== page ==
2015 Fall

Pittsburgh Quarterly Archives

2015 Fall

Building a stronger region

Creating a diversity survey for the Pittsburgh region is a tricky business. First, in this day and age, how should we define diversity? There’s racial and ethnic diversity as well as diversity of religion and of sexual preference, which has grown from “LGBT” to “LGBTQIA” (you can look it up).…

Dorfman, Ranjan, Schaffner, LeBlanc, Barnes, Tourangeau, Salgado

Eric Dorfman is director of the Carnegie Museum of Natural History. He comes to Pittsburgh from Whanganui, New Zealand, where he was director of the Whanganui Regional Museum and Ward Observatory. Previously, he was executive director of Eklektus Inc., a company that developed and implemented major exhibitions for clients such…

Beautiful and bold

by David Liebmann
It is often the voice of the Blue Jay that initially attracts our notice. With a vocal range like its cousins the crows and ravens, the Blue Jay produces loud, strident calls, bounding whistling notes, as well as imitations of the scratchy shrieks of hawks and other birds. More than…

The Miller Esker

About 23,000 years ago, a massive sheet of ice, likely a mile high, extended down from the Arctic. It travelled as far south as present-​day Moraine State Park in Butler County before melting and shrinking back to the north. It left behind a rare and subtle geological formation known as…

Breaking the chain

With the approach of autumn, we come to yet another era in Pitt football. Meaning another new coach. Over recent decades, this means that you barely get to your seat with your beer and pompon before there’s another one. It may be a strain, but coaching at Pitt seems something…

The long way home

Lori Jakiela has the essential quality for a memoirist with a tale of trauma to tell: empathy for the reader. She makes her anguish entertaining. But based on the engaging voice, underlying humor and clarity of her adoption memoir “Belief Is Its Own Kind of Truth, Maybe,” I bet she…

Maxwell King, Philanthropy Executive

by Jeff Sewald
I am Maxwell Evarts Perkins King, named after Maxwell Evarts Perkins, my grandfather, who was the editor at Scribner’s for Thomas Wolfe, Ernest Hemingway and F. Scott Fitzgerald, among other authors. Even though my mother always told me, “Go to law school, Max” (many of her family members were lawyers),…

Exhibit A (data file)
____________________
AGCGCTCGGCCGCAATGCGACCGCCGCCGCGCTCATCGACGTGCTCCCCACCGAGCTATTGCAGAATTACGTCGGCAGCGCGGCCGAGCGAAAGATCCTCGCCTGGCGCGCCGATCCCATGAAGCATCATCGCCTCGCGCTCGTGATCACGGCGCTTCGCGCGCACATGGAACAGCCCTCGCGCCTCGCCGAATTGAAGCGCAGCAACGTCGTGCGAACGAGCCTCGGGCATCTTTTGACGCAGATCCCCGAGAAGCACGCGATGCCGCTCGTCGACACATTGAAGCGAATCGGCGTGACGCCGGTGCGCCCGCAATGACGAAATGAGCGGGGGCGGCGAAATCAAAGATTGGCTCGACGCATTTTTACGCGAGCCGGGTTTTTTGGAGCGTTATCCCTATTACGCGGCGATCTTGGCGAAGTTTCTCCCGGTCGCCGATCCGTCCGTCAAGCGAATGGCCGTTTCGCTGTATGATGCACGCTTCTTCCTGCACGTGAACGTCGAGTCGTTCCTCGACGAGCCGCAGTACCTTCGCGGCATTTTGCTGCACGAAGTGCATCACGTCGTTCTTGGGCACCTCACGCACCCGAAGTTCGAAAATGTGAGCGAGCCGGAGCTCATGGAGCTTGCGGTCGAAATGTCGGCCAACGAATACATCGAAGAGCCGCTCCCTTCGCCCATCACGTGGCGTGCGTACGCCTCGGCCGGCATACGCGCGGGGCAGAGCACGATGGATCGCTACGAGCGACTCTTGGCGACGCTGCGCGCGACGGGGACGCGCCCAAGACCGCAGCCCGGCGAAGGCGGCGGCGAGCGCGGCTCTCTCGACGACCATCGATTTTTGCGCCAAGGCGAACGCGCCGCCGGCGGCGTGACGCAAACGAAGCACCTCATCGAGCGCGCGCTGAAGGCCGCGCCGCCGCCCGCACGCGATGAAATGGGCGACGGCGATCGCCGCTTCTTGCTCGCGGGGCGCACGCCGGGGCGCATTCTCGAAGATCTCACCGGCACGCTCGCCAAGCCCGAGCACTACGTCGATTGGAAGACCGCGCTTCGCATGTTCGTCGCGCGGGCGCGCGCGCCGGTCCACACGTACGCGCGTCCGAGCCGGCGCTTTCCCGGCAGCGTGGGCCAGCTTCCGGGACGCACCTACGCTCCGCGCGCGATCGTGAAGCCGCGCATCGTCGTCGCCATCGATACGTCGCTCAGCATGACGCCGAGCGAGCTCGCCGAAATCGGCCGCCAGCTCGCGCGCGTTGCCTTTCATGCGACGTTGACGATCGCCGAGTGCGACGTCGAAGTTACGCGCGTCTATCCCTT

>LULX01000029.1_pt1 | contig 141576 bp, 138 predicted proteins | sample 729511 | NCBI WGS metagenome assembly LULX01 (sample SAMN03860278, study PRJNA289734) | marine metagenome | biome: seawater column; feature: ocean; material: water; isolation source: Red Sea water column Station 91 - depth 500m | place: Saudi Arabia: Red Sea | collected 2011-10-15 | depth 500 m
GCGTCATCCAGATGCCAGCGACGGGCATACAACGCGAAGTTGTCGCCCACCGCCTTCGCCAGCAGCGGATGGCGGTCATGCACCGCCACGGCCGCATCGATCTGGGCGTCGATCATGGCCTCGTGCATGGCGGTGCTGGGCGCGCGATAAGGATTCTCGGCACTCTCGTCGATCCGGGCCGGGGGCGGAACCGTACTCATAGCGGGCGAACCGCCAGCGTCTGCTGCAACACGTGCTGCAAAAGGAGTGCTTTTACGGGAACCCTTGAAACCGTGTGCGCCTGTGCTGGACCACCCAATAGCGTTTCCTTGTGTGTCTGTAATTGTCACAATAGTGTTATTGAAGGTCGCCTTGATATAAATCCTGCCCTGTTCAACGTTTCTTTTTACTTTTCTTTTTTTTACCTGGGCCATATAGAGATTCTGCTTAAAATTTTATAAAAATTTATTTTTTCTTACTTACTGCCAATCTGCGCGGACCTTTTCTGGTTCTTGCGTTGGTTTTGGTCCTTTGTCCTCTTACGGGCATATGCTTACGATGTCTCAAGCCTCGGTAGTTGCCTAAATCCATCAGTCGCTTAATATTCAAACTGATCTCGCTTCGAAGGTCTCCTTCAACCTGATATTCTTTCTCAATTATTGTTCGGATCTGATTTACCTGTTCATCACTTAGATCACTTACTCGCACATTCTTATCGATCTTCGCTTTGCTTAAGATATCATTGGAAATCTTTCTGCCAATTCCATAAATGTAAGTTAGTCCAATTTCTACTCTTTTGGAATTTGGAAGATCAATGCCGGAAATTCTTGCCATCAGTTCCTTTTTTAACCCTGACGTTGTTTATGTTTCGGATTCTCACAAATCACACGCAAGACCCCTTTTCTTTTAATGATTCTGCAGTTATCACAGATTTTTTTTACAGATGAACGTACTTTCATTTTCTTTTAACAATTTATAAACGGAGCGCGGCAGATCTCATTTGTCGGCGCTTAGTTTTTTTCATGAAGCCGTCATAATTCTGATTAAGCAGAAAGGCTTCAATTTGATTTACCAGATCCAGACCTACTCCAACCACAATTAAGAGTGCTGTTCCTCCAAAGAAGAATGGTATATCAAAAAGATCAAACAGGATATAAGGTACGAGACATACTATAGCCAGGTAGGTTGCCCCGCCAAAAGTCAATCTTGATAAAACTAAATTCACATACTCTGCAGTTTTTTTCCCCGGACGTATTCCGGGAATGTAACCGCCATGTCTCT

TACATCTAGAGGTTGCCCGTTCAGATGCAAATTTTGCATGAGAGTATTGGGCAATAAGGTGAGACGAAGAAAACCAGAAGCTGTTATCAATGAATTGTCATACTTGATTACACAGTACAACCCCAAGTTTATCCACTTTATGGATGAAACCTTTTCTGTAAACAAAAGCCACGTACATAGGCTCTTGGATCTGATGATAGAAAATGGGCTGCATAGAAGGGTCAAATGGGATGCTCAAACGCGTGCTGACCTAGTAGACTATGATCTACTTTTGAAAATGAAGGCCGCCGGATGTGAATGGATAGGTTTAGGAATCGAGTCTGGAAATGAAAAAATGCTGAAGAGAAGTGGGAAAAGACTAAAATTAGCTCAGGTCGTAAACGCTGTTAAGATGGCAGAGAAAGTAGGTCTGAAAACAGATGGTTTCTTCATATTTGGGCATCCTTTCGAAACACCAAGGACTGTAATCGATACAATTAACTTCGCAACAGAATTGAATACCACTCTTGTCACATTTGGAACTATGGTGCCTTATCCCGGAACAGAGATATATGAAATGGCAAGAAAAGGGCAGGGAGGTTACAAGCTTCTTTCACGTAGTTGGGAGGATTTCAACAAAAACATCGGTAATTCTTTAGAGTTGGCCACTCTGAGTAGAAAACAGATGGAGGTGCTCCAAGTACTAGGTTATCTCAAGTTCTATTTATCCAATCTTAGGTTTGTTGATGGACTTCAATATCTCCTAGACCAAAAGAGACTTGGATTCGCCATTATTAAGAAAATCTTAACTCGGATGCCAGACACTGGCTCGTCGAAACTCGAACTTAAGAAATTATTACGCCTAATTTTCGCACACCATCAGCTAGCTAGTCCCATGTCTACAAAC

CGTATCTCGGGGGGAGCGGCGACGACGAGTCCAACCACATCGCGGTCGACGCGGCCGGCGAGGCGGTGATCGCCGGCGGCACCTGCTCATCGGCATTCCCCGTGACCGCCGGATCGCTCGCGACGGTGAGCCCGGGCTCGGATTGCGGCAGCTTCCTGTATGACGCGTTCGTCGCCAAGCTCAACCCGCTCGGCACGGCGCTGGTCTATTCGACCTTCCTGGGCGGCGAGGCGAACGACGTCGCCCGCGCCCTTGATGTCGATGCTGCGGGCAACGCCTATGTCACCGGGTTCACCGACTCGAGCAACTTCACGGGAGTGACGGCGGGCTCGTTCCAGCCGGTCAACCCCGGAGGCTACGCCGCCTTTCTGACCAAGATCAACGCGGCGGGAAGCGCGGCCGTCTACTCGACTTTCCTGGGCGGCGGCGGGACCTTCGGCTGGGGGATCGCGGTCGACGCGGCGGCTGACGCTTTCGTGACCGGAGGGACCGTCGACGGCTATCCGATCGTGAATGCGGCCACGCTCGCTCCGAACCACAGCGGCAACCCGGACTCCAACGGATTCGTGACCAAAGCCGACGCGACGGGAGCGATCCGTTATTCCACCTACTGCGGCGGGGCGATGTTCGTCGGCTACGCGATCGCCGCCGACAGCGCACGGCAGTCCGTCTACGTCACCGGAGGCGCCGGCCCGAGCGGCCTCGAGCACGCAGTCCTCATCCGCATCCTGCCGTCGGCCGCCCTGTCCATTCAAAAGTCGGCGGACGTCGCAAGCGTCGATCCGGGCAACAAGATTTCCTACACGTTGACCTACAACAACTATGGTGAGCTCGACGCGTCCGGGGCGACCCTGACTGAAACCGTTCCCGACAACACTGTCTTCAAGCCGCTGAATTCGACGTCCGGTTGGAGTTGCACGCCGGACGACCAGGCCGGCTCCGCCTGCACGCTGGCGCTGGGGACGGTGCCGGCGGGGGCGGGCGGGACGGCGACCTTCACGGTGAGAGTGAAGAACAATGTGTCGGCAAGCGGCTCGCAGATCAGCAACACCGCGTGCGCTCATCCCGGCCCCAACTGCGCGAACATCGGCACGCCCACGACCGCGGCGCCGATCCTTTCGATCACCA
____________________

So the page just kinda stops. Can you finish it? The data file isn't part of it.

Changing times at Frick?

The Frick Art and Historical Center is the creature of Miss Frick (Helen Clay Frick was always called that), the daughter of industrialist Henry Clay Frick, and it sprang into existence after the reclusive 96-​year-​old grand dame died at Clayton, her childhood home in Pittsburgh’s Point Breeze in 1984.

New life in an old neighborhood

Polish Hill is one of Pittsburgh’s more eccentric and paradoxical neighborhoods. Its showcase church, the Immaculate Heart of Mary, is especially stately and conspicuous, while the angular streets that weave it to the hillside are suitably European. But the neighborhood suffered acutely in Pittsburgh’s post-​war population decline and persisted more…

Someone Else’s Bar

When Else Franzmann is asked where she is from, she is quick to say, “I’m from everywhere and nowhere. I never really had a hometown.”

The Greening of Hazelwood

Like a Polaroid picture never quite developed, a snapshot of the entire urban farming movement in Pittsburgh is fuzzy at best. But move in for a closeup and it’s clear that urban farming is on the rise, especially in Hazelwood, where a new breed of farmers is restoring the connection…

The business of art

It seems as if it should be relatively simple. If you’re an artist, you spend time in your studio, blending inspiration and long hours to create compelling works. When you have a reasonable body of work and the confidence to show it, you contact an art gallery, and voilà — your art…

Nature’s Comeback

Every year, while spring was busy prying away the season from winter’s grasp, my family would make the trek down to Deep Creek, Maryland, to visit my grandparents’ cottage. The drive from our Long Island home was just over seven hours, which, to a kid with very little concept of…

Imagination Motel: Pomes With Many Bags of Buttered Popcorn and Big Pepsis

The word “legendary” was built for Chuck Kinder. The heart and soul of the University of Pittsburgh writing program for years, he entered legend as the inspiration for the main character of “Wonder Boys,” the hit novel by his former student Michael Chabon. He fulfills the legend of the novelist…

Having a great time in Beaver, Pa.

Rudyard Kipling visited Beaver, Pa, during the summer of 1889 and referred to it fondly in “Sea to Sea: Letters of Travel.” Spend a day or two there, and you’ll understand why.
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